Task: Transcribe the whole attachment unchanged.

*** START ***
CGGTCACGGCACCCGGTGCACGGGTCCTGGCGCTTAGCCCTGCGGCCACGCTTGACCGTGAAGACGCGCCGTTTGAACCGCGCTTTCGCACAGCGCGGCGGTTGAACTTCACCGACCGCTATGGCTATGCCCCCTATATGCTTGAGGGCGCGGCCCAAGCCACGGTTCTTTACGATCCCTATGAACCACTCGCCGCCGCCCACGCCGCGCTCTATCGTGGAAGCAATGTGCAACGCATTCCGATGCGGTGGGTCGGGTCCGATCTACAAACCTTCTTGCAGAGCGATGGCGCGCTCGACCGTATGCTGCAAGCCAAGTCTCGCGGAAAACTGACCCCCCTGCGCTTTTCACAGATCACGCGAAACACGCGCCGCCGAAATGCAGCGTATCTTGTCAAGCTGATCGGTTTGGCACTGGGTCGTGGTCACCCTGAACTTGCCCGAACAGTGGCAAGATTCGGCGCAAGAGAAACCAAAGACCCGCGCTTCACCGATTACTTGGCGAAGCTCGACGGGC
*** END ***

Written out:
CGGTCACGGCACCCGGTGCACGGGTCCTGGCGCTTAGCCCTGCGGCCACGCTTGACCGTGAAGACGCGCCGTTTGAACCGCGCTTTCGCACAGCGCGGCGGTTGAACTTCACCGACCGCTATGGCTATGCCCCCTATATGCTTGAGGGCGCGGCCCAAGCCACGGTTCTTTACGATCCCTATGAACCACTCGCCGCCGCCCACGCCGCGCTCTATCGTGGAAGCAATGTGCAACGCATTCCGATGCGGTGGGTCGGGTCCGATCTACAAACCTTCTTGCAGAGCGATGGCGCGCTCGACCGTATGCTGCAAGCCAAGTCTCGCGGAAAACTGACCCCCCTGCGCTTTTCACAGATCACGCGAAACACGCGCCGCCGAAATGCAGCGTATCTTGTCAAGCTGATCGGTTTGGCACTGGGTCGTGGTCACCCTGAACTTGCCCGAACAGTGGCAAGATTCGGCGCAAGAGAAACCAAAGACCCGCGCTTCACCGATTACTTGGCGAAGCTCGACGGGC